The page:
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Dealing With Instances of Juvenile Retail Theft in IllinoisWhen it comes to teens and crime, there are certain types of crimes that are rather popular with teens, such as underage drinking and drug use. One of the more common crimes committed by those under the age of 18 is retail theft. According to the latest statistics from the FBI, there were more than 93,000 juveniles arrested in 2017 for committing theft or larceny. A juvenile is defined as someone who is under the age of 18, but the state of Illinois does not prosecute all juveniles the same. If a juvenile is at least 17, they can be prosecuted as an adult if the crime is serious enough. Juvenile court is different from adult court, but consequences for retail theft can be serious either way.

Consequences for Retail Theft 

In general, retail theft is a crime that occurs when a person intends to deprive a merchant of the benefit or retail value of their merchandise by:

  • Taking possession of it
  • Carrying it away
  • Transferring it from the store
  • Aiding someone in any of the previous actions. 

If the value of the stolen merchandise does not exceed $300, the crime is classified as a Class A misdemeanor which carries up to one year in jail, up to $2,500 in fines and up to two years of probation. If the merchandise exceeds $300, the charge is elevated to a Class 4 felony which carries one-to-three years in prison, up to $25,000 in fines and up to 30 months of probation.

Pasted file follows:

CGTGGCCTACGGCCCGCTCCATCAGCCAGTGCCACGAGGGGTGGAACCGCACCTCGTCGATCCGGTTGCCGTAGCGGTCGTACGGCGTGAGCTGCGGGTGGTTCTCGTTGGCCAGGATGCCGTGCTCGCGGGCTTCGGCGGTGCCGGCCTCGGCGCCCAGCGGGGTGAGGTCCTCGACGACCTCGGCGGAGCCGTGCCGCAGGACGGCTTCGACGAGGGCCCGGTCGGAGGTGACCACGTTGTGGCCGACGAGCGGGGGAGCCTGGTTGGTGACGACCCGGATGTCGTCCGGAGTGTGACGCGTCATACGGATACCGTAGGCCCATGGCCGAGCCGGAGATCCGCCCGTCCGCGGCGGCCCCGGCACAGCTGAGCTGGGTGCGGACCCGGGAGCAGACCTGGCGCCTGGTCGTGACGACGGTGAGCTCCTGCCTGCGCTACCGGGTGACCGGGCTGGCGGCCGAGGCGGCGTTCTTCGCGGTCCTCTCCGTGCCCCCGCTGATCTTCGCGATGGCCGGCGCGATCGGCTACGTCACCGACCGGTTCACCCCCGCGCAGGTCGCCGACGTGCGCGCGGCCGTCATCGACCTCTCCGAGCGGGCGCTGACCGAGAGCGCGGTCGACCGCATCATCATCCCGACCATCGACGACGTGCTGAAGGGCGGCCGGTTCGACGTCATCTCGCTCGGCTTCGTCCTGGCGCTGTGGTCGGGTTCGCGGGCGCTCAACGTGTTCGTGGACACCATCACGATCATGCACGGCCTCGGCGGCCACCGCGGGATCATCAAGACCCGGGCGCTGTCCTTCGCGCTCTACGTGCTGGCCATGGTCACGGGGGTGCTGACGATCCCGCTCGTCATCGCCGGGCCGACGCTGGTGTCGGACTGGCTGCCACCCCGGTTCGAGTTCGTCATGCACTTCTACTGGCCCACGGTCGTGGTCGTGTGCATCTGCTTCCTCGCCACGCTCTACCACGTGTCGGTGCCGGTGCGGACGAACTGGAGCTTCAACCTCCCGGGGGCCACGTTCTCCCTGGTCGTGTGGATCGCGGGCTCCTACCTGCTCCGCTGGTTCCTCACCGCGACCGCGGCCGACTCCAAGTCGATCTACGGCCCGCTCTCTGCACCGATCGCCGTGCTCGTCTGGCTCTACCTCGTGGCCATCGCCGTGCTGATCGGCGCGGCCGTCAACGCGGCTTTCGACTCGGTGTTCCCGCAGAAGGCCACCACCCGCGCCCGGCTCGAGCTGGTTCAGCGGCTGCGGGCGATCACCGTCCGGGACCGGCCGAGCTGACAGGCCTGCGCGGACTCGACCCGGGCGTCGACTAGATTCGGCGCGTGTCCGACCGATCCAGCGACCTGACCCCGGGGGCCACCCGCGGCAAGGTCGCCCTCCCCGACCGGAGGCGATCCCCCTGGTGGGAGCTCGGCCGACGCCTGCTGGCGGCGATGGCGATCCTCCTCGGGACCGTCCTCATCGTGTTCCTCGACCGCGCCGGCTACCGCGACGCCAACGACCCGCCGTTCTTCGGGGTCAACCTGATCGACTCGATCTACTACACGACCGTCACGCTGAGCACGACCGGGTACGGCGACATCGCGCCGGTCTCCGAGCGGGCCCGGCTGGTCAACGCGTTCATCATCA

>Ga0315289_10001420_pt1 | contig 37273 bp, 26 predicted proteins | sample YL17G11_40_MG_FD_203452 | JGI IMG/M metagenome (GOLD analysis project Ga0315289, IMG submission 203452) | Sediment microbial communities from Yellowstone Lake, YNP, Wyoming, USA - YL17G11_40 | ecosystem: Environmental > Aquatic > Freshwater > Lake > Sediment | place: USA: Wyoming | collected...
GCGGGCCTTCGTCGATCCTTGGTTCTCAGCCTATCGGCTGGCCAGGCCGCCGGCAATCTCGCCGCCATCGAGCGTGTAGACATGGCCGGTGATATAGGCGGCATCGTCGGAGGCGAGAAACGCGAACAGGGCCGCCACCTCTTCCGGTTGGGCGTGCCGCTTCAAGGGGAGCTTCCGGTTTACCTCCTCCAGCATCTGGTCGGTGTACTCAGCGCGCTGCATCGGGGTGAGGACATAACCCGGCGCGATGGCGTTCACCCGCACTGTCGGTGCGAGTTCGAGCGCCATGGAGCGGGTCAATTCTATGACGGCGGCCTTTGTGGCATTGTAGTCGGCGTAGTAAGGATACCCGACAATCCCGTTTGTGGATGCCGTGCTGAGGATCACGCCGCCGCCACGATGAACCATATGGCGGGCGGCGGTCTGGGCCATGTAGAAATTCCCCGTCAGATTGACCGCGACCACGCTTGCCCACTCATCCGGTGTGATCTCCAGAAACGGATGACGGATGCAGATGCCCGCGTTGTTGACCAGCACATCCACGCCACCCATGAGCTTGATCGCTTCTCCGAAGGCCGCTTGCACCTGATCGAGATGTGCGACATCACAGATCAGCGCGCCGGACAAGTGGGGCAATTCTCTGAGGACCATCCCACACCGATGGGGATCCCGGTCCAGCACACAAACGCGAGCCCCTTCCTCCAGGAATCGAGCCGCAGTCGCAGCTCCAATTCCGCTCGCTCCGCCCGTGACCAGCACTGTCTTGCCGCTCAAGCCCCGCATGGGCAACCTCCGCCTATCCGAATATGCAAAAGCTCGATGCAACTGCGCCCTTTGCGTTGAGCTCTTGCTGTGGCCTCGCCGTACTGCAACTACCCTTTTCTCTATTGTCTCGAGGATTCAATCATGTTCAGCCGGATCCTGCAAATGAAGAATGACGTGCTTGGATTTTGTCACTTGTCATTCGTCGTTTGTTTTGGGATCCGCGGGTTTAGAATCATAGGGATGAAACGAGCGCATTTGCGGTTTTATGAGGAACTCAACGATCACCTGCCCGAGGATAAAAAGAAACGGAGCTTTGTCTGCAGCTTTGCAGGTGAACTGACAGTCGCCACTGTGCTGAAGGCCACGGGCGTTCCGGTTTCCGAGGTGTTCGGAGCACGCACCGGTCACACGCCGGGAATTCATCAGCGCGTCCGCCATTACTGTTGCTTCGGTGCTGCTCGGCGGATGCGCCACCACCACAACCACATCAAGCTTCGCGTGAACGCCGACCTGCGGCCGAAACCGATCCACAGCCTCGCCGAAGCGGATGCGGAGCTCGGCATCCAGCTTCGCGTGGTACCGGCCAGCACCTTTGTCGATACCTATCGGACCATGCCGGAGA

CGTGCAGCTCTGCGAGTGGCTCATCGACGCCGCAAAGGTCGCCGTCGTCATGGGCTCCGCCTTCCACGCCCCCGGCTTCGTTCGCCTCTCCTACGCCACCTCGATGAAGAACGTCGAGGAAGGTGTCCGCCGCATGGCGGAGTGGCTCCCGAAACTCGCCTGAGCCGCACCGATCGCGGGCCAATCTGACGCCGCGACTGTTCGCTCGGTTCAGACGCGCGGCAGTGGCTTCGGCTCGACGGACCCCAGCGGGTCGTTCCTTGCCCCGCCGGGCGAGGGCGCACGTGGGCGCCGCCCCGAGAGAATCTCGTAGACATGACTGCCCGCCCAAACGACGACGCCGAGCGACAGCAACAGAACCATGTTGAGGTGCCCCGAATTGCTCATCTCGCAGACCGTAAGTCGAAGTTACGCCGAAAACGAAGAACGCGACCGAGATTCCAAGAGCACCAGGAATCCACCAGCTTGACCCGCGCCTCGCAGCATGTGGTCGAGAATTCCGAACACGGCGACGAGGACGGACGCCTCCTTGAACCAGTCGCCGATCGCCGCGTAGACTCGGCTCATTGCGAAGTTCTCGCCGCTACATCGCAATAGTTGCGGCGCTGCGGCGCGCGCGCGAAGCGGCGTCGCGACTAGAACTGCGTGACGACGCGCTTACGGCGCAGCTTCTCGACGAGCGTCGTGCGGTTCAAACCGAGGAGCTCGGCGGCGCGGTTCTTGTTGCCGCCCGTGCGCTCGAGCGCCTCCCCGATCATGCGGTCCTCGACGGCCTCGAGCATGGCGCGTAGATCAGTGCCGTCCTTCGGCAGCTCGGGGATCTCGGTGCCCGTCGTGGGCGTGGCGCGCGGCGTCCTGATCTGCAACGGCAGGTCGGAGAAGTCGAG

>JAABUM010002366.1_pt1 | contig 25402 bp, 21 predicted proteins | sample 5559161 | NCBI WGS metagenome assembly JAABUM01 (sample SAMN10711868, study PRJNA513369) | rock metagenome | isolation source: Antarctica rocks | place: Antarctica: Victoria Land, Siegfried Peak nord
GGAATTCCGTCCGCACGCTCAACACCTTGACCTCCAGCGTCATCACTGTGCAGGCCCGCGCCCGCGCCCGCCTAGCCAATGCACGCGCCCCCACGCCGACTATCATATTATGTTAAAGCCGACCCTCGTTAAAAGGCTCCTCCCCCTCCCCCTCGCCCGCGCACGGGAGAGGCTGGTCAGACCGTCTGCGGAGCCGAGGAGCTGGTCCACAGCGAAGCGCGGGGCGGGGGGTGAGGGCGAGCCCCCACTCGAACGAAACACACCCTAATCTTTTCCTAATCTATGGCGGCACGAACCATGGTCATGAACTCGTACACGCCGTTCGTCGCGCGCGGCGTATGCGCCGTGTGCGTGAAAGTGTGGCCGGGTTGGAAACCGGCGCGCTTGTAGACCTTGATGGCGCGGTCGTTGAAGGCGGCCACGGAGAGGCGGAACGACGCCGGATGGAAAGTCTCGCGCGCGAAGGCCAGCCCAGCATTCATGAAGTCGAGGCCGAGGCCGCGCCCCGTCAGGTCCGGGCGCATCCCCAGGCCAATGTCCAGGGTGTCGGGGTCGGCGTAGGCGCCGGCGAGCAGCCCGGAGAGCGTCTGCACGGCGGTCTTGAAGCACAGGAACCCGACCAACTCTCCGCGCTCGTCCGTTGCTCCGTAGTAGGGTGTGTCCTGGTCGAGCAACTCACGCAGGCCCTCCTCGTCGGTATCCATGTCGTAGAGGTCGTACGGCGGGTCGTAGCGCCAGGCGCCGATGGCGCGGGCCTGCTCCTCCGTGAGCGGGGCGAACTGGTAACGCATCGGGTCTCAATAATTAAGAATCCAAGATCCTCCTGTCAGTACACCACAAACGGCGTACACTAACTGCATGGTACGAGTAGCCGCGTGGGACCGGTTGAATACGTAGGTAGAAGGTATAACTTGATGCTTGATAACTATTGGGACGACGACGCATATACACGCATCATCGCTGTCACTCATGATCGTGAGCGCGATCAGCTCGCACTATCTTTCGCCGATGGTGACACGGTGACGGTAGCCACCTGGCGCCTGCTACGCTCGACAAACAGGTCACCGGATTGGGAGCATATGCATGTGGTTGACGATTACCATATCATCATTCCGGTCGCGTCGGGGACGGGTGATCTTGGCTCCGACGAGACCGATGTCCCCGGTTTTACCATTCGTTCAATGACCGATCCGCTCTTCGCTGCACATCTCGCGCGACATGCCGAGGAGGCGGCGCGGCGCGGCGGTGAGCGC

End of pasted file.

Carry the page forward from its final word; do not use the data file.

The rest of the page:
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Dealing With the Fallout from a Probation Violation in IllinoisIf you have been convicted of a crime in Illinois, one of the more favorable outcomes is receiving a sentence of probation, rather than jail time or another sentence. Probation is almost like a second chance; it allows you to continue living in your home and going to work as usual, rather than being confined in jail. After your conviction, you will attend your sentencing hearing, which is where the judge will announce that you have been sentenced to probation. The judge will also decide what your probation requirements are, which can be things that you are prohibited from doing or things that you are required to do. Your probation is contingent on these terms, meaning you must follow them or you risk being incarcerated. If you violate the terms of your probation, a series of events will take place.